Siev X doomed, survivor tells courtBy Kevin Meade
6 April 2004
A SURVIVOR of the Siev X, the boat that sank on its way to Australia, with the loss of 353 asylum-seekers, told a court yesterday how he feared for his safety almost as soon as the overcrowded vessel left Indonesia.
Rami Akram, 20, an Iraqi, told Brisbane Magistrates Court the engine was smoking when he boarded off the coast of Sumatra early on October 18, 2001, and the vessel had begun taking in water less than 1km out to sea.
He had asked the captain: 'Do you think this boat will get us to Australia?' The captain had replied: 'No.' The boat, carrying 397 people, capsized the next day. Only 45 survived.
Mr Akram, who lives in Melbourne on a temporary protection visa, was giving evidence on the first day of a committal hearing for Khaleed Shnayf Daoed, 36, an Iraqi extradited from Sweden in November.
He faces 10 charges of aiding illegal immigration in connection with the Siev X and two in connection with another vessel, the Yambuk, which carried 147 asylum-seekers to Christmas Island in August 2001. Crown prosecutor Alan Macsporran said Mr Daoed was an aide to the main organiser of the Siev X voyage, Egyptian Abu Quassey, who was sentenced to seven years' jail in Egypt in December for homicide through negligence and people smuggling.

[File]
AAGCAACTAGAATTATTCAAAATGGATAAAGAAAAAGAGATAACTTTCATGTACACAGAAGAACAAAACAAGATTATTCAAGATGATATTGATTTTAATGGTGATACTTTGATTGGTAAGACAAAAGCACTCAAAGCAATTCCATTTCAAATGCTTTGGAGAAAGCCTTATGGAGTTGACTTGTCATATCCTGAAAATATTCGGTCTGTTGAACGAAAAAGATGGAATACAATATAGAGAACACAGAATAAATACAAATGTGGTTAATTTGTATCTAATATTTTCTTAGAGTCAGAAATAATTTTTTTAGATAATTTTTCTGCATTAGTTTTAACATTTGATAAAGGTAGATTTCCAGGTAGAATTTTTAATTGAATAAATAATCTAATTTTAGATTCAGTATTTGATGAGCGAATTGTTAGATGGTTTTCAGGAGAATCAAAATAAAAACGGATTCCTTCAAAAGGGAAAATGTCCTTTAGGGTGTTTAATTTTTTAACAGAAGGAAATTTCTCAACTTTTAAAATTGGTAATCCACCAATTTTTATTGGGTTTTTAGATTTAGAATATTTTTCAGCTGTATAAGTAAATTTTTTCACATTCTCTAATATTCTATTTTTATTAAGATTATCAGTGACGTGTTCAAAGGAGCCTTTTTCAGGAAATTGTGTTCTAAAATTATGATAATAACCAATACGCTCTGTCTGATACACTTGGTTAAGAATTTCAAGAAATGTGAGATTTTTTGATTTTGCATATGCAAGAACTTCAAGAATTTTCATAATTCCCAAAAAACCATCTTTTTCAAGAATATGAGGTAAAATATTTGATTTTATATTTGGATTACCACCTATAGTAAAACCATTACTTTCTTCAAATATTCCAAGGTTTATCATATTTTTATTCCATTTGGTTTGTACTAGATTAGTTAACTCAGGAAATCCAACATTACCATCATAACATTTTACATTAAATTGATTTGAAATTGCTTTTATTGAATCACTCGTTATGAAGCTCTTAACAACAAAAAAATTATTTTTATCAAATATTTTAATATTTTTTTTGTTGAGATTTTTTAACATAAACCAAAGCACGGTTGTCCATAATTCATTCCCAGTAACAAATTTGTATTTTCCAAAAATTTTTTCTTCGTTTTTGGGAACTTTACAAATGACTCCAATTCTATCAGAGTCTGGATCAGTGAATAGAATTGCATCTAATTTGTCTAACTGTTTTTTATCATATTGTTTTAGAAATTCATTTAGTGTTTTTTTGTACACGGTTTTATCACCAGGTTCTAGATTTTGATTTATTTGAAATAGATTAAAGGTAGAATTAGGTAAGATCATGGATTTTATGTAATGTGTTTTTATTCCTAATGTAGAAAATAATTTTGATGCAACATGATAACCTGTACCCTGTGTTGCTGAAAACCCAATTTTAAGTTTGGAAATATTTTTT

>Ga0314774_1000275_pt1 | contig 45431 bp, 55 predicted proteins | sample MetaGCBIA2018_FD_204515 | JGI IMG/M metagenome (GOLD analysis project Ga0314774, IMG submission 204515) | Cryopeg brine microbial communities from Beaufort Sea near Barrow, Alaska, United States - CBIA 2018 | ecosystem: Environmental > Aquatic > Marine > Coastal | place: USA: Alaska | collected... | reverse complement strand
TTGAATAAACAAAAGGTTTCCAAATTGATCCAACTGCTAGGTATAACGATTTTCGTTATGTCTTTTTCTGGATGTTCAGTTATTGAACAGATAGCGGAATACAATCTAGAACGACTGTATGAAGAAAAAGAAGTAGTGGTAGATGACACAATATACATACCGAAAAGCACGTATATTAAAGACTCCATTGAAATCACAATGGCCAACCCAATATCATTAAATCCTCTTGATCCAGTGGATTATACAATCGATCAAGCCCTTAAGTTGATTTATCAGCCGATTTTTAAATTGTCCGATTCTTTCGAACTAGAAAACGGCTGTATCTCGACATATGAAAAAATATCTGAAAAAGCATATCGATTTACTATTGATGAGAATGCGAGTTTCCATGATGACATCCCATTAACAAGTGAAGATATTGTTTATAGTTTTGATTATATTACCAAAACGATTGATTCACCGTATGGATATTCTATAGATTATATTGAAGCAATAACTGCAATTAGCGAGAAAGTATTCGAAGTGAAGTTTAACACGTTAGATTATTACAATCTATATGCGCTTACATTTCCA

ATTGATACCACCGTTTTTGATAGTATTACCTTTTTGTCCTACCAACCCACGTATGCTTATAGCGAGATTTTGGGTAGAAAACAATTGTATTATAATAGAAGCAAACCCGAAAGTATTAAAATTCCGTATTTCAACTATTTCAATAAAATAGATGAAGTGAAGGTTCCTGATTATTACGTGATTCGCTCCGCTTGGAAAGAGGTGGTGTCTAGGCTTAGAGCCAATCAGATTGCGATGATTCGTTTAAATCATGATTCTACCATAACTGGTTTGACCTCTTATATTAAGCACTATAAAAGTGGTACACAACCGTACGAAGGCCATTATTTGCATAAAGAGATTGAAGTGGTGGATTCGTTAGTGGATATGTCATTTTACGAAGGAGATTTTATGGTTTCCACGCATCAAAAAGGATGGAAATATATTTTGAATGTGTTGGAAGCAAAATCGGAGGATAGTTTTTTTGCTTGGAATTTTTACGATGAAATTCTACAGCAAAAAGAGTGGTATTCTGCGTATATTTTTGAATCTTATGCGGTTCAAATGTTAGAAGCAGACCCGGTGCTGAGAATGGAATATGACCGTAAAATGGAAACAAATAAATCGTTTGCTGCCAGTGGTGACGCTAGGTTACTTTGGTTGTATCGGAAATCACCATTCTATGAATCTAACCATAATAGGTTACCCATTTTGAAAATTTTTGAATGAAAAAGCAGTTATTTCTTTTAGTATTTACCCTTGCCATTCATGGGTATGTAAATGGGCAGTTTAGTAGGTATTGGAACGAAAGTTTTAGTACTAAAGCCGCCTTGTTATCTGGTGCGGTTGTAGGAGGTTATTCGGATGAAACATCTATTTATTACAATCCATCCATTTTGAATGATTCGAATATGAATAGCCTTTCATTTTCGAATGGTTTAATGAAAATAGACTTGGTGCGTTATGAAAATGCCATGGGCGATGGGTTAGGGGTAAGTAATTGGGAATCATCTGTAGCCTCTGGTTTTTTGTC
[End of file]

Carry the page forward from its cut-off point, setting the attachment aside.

Mr Akram said he fled Iraq with his mother in March 2001. They lived in Iran for months and then flew to Malaysia and Indonesia, where they hoped to arrange travel on a boat to Australia through people smugglers.
They stayed in a hotel in Bogor, Indonesia, where Mr Akram met Mr Daoed and another man named Maitham.
Mr Akram said Mr Daoed told him they worked for Quassey, who was well known among refugees as a people smuggler who had organised successful journeys.
He met Quassey, who told him the journey to Australia would cost him and his mother $US1500 ($1980) each, which was to be paid to Quassey's family by relatives overseas.
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